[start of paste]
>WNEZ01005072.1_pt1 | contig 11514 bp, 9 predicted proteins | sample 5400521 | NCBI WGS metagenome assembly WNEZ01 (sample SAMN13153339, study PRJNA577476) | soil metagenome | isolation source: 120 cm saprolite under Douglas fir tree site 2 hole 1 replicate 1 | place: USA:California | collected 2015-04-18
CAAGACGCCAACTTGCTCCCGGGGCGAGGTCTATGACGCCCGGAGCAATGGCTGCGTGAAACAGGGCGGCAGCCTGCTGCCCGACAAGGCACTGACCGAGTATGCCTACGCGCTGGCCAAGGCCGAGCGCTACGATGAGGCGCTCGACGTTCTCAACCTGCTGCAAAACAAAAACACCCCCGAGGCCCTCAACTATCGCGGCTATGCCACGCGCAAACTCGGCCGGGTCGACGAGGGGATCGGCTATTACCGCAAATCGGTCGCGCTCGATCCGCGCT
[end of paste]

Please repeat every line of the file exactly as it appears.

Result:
>WNEZ01005072.1_pt1 | contig 11514 bp, 9 predicted proteins | sample 5400521 | NCBI WGS metagenome assembly WNEZ01 (sample SAMN13153339, study PRJNA577476) | soil metagenome | isolation source: 120 cm saprolite under Douglas fir tree site 2 hole 1 replicate 1 | place: USA:California | collected 2015-04-18
CAAGACGCCAACTTGCTCCCGGGGCGAGGTCTATGACGCCCGGAGCAATGGCTGCGTGAAACAGGGCGGCAGCCTGCTGCCCGACAAGGCACTGACCGAGTATGCCTACGCGCTGGCCAAGGCCGAGCGCTACGATGAGGCGCTCGACGTTCTCAACCTGCTGCAAAACAAAAACACCCCCGAGGCCCTCAACTATCGCGGCTATGCCACGCGCAAACTCGGCCGGGTCGACGAGGGGATCGGCTATTACCGCAAATCGGTCGCGCTCGATCCGCGCT